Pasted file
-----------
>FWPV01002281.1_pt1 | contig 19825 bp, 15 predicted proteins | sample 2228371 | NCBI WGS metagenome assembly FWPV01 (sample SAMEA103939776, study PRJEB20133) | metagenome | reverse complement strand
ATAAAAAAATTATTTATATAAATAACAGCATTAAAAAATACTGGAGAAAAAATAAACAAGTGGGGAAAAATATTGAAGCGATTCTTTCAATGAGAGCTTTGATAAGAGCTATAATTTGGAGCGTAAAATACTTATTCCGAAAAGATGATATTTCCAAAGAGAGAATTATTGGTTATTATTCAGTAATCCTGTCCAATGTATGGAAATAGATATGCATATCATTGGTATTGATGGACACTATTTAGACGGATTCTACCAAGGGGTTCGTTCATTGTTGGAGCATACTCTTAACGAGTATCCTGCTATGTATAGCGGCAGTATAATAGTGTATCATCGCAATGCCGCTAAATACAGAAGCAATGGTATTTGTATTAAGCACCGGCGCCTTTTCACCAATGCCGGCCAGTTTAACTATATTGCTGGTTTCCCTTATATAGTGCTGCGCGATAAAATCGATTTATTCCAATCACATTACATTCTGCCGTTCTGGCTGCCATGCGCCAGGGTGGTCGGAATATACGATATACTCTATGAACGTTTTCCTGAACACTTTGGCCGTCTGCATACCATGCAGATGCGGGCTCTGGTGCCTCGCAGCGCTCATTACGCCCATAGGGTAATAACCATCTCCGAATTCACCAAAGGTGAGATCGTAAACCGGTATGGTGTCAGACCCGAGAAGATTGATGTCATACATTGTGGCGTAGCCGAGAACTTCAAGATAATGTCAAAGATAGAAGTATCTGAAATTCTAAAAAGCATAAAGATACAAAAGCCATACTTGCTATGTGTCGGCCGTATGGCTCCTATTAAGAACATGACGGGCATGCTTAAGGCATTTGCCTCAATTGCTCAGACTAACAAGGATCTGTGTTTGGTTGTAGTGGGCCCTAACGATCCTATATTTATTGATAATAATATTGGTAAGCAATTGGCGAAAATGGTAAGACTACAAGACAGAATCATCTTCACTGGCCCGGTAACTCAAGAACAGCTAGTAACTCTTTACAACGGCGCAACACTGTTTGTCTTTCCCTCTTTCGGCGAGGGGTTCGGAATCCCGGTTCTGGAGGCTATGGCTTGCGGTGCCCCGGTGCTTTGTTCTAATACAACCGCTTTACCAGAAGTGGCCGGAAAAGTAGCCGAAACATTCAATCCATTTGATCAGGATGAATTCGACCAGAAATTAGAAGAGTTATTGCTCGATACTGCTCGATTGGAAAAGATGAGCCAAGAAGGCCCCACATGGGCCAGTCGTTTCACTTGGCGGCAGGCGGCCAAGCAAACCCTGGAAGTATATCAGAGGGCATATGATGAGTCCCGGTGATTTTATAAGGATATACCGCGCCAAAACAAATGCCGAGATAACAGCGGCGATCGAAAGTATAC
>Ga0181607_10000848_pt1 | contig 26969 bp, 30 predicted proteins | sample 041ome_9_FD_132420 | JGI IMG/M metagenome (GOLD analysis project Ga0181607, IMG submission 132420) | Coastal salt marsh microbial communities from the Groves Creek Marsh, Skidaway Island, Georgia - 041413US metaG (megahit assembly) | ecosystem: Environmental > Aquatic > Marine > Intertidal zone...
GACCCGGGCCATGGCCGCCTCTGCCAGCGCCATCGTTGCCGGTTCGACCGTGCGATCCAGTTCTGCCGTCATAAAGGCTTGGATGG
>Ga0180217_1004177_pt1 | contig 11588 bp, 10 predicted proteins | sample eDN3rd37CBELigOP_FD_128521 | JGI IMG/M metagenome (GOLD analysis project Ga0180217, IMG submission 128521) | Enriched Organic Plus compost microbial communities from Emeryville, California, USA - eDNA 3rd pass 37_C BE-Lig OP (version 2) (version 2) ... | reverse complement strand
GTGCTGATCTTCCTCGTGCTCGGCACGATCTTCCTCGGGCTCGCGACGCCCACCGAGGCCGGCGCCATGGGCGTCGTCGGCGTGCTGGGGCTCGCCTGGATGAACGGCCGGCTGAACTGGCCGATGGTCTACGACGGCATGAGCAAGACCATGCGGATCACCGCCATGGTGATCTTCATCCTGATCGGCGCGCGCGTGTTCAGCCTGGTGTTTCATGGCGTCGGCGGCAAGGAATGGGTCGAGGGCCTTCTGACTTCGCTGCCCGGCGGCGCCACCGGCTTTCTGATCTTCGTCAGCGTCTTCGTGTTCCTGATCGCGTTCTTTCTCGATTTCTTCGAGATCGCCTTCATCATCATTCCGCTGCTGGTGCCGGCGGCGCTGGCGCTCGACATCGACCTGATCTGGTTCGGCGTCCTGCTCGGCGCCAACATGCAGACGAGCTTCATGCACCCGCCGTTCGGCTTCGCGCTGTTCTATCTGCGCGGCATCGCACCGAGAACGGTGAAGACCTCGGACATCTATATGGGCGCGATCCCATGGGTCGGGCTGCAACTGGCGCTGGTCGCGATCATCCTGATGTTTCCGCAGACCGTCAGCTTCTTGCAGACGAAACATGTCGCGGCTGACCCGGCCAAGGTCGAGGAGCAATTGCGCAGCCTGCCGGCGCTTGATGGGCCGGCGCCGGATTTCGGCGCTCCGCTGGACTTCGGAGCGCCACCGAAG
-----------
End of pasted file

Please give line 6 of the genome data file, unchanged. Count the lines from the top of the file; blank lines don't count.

GTGCTGATCTTCCTCGTGCTCGGCACGATCTTCCTCGGGCTCGCGACGCCCACCGAGGCCGGCGCCATGGGCGTCGTCGGCGTGCTGGGGCTCGCCTGGATGAACGGCCGGCTGAACTGGCCGATGGTCTACGACGGCATGAGCAAGACCATGCGGATCACCGCCATGGTGATCTTCATCCTGATCGGCGCGCGCGTGTTCAGCCTGGTGTTTCATGGCGTCGGCGGCAAGGAATGGGTCGAGGGCCTTCTGACTTCGCTGCCCGGCGGCGCCACCGGCTTTCTGATCTTCGTCAGCGTCTTCGTGTTCCTGATCGCGTTCTTTCTCGATTTCTTCGAGATCGCCTTCATCATCATTCCGCTGCTGGTGCCGGCGGCGCTGGCGCTCGACATCGACCTGATCTGGTTCGGCGTCCTGCTCGGCGCCAACATGCAGACGAGCTTCATGCACCCGCCGTTCGGCTTCGCGCTGTTCTATCTGCGCGGCATCGCACCGAGAACGGTGAAGACCTCGGACATCTATATGGGCGCGATCCCATGGGTCGGGCTGCAACTGGCGCTGGTCGCGATCATCCTGATGTTTCCGCAGACCGTCAGCTTCTTGCAGACGAAACATGTCGCGGCTGACCCGGCCAAGGTCGAGGAGCAATTGCGCAGCCTGCCGGCGCTTGATGGGCCGGCGCCGGATTTCGGCGCTCCGCTGGACTTCGGAGCGCCACCGAAG